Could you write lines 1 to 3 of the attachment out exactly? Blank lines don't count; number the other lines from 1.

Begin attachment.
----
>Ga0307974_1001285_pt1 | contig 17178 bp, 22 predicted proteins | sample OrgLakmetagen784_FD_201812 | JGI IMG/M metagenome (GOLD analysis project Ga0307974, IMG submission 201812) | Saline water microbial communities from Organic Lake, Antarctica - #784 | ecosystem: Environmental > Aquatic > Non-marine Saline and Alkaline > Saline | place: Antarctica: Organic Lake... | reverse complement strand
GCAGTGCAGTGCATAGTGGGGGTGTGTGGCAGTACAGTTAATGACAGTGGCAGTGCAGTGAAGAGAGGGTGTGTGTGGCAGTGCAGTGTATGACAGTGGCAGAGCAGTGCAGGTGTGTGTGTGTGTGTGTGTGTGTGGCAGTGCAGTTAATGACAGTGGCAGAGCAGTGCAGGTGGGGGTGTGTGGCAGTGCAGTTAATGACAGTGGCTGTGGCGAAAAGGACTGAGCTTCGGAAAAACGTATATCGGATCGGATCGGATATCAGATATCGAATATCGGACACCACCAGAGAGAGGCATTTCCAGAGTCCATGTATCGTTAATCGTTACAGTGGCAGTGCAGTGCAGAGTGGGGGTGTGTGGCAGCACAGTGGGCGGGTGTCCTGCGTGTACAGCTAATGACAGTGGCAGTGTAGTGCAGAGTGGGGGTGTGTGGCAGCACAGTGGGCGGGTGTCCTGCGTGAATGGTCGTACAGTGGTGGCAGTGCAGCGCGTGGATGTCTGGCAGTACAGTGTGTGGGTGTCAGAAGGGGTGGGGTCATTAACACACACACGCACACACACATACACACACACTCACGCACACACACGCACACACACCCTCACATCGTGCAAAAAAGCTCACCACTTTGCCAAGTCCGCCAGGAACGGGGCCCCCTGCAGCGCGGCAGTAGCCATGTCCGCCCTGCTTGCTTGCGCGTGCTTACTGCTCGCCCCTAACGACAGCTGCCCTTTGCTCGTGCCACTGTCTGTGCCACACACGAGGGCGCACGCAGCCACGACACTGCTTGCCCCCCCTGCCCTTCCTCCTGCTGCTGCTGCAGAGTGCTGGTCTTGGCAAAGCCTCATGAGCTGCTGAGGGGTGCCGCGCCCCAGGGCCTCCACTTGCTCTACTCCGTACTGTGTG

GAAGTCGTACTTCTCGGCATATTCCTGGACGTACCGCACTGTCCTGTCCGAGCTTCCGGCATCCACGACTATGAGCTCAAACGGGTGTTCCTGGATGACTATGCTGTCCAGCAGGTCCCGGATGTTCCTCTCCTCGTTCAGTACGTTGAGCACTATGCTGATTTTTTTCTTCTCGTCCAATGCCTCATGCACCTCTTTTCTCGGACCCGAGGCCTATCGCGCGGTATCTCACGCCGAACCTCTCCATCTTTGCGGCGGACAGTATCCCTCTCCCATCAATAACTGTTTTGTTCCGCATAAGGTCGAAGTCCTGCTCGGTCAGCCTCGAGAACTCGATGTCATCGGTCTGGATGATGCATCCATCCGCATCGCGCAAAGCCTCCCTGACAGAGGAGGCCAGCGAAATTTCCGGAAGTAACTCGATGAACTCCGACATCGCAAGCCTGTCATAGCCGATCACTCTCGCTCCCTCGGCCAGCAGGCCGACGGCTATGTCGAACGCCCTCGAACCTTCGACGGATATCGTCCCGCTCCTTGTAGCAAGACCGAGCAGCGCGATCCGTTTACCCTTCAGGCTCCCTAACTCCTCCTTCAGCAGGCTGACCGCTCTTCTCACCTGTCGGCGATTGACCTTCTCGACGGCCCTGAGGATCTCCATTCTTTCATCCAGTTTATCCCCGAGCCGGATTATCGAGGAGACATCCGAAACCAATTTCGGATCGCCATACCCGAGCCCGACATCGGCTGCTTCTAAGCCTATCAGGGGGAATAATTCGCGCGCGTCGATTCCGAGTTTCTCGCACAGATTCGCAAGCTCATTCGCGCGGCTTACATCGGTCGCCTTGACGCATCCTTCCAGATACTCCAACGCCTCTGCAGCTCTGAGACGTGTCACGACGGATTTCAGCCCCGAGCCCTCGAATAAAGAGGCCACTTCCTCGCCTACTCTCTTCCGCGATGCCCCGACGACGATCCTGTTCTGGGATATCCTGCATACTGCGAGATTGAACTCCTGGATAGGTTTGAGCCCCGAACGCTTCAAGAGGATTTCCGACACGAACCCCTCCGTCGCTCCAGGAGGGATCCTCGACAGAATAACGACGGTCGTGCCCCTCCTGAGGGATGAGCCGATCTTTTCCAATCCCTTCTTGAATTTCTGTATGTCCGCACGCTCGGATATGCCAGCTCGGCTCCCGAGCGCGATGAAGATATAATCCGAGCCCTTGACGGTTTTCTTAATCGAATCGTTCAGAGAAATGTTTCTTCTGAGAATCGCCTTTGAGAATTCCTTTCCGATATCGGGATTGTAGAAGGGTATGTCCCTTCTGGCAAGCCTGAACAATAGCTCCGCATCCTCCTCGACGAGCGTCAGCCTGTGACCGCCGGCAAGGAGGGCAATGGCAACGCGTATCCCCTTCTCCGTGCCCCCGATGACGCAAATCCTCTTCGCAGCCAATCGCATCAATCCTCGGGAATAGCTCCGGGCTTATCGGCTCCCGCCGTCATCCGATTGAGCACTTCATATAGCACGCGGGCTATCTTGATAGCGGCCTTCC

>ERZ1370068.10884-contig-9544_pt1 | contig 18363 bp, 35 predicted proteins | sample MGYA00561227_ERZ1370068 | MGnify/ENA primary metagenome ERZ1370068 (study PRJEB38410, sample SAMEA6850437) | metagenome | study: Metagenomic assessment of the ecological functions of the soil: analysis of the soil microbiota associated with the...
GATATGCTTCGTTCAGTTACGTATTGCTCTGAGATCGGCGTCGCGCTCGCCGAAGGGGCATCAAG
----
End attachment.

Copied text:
>Ga0307974_1001285_pt1 | contig 17178 bp, 22 predicted proteins | sample OrgLakmetagen784_FD_201812 | JGI IMG/M metagenome (GOLD analysis project Ga0307974, IMG submission 201812) | Saline water microbial communities from Organic Lake, Antarctica - #784 | ecosystem: Environmental > Aquatic > Non-marine Saline and Alkaline > Saline | place: Antarctica: Organic Lake... | reverse complement strand
GCAGTGCAGTGCATAGTGGGGGTGTGTGGCAGTACAGTTAATGACAGTGGCAGTGCAGTGAAGAGAGGGTGTGTGTGGCAGTGCAGTGTATGACAGTGGCAGAGCAGTGCAGGTGTGTGTGTGTGTGTGTGTGTGTGGCAGTGCAGTTAATGACAGTGGCAGAGCAGTGCAGGTGGGGGTGTGTGGCAGTGCAGTTAATGACAGTGGCTGTGGCGAAAAGGACTGAGCTTCGGAAAAACGTATATCGGATCGGATCGGATATCAGATATCGAATATCGGACACCACCAGAGAGAGGCATTTCCAGAGTCCATGTATCGTTAATCGTTACAGTGGCAGTGCAGTGCAGAGTGGGGGTGTGTGGCAGCACAGTGGGCGGGTGTCCTGCGTGTACAGCTAATGACAGTGGCAGTGTAGTGCAGAGTGGGGGTGTGTGGCAGCACAGTGGGCGGGTGTCCTGCGTGAATGGTCGTACAGTGGTGGCAGTGCAGCGCGTGGATGTCTGGCAGTACAGTGTGTGGGTGTCAGAAGGGGTGGGGTCATTAACACACACACGCACACACACATACACACACACTCACGCACACACACGCACACACACCCTCACATCGTGCAAAAAAGCTCACCACTTTGCCAAGTCCGCCAGGAACGGGGCCCCCTGCAGCGCGGCAGTAGCCATGTCCGCCCTGCTTGCTTGCGCGTGCTTACTGCTCGCCCCTAACGACAGCTGCCCTTTGCTCGTGCCACTGTCTGTGCCACACACGAGGGCGCACGCAGCCACGACACTGCTTGCCCCCCCTGCCCTTCCTCCTGCTGCTGCTGCAGAGTGCTGGTCTTGGCAAAGCCTCATGAGCTGCTGAGGGGTGCCGCGCCCCAGGGCCTCCACTTGCTCTACTCCGTACTGTGTG

GAAGTCGTACTTCTCGGCATATTCCTGGACGTACCGCACTGTCCTGTCCGAGCTTCCGGCATCCACGACTATGAGCTCAAACGGGTGTTCCTGGATGACTATGCTGTCCAGCAGGTCCCGGATGTTCCTCTCCTCGTTCAGTACGTTGAGCACTATGCTGATTTTTTTCTTCTCGTCCAATGCCTCATGCACCTCTTTTCTCGGACCCGAGGCCTATCGCGCGGTATCTCACGCCGAACCTCTCCATCTTTGCGGCGGACAGTATCCCTCTCCCATCAATAACTGTTTTGTTCCGCATAAGGTCGAAGTCCTGCTCGGTCAGCCTCGAGAACTCGATGTCATCGGTCTGGATGATGCATCCATCCGCATCGCGCAAAGCCTCCCTGACAGAGGAGGCCAGCGAAATTTCCGGAAGTAACTCGATGAACTCCGACATCGCAAGCCTGTCATAGCCGATCACTCTCGCTCCCTCGGCCAGCAGGCCGACGGCTATGTCGAACGCCCTCGAACCTTCGACGGATATCGTCCCGCTCCTTGTAGCAAGACCGAGCAGCGCGATCCGTTTACCCTTCAGGCTCCCTAACTCCTCCTTCAGCAGGCTGACCGCTCTTCTCACCTGTCGGCGATTGACCTTCTCGACGGCCCTGAGGATCTCCATTCTTTCATCCAGTTTATCCCCGAGCCGGATTATCGAGGAGACATCCGAAACCAATTTCGGATCGCCATACCCGAGCCCGACATCGGCTGCTTCTAAGCCTATCAGGGGGAATAATTCGCGCGCGTCGATTCCGAGTTTCTCGCACAGATTCGCAAGCTCATTCGCGCGGCTTACATCGGTCGCCTTGACGCATCCTTCCAGATACTCCAACGCCTCTGCAGCTCTGAGACGTGTCACGACGGATTTCAGCCCCGAGCCCTCGAATAAAGAGGCCACTTCCTCGCCTACTCTCTTCCGCGATGCCCCGACGACGATCCTGTTCTGGGATATCCTGCATACTGCGAGATTGAACTCCTGGATAGGTTTGAGCCCCGAACGCTTCAAGAGGATTTCCGACACGAACCCCTCCGTCGCTCCAGGAGGGATCCTCGACAGAATAACGACGGTCGTGCCCCTCCTGAGGGATGAGCCGATCTTTTCCAATCCCTTCTTGAATTTCTGTATGTCCGCACGCTCGGATATGCCAGCTCGGCTCCCGAGCGCGATGAAGATATAATCCGAGCCCTTGACGGTTTTCTTAATCGAATCGTTCAGAGAAATGTTTCTTCTGAGAATCGCCTTTGAGAATTCCTTTCCGATATCGGGATTGTAGAAGGGTATGTCCCTTCTGGCAAGCCTGAACAATAGCTCCGCATCCTCCTCGACGAGCGTCAGCCTGTGACCGCCGGCAAGGAGGGCAATGGCAACGCGTATCCCCTTCTCCGTGCCCCCGATGACGCAAATCCTCTTCGCAGCCAATCGCATCAATCCTCGGGAATAGCTCCGGGCTTATCGGCTCCCGCCGTCATCCGATTGAGCACTTCATATAGCACGCGGGCTATCTTGATAGCGGCCTTCC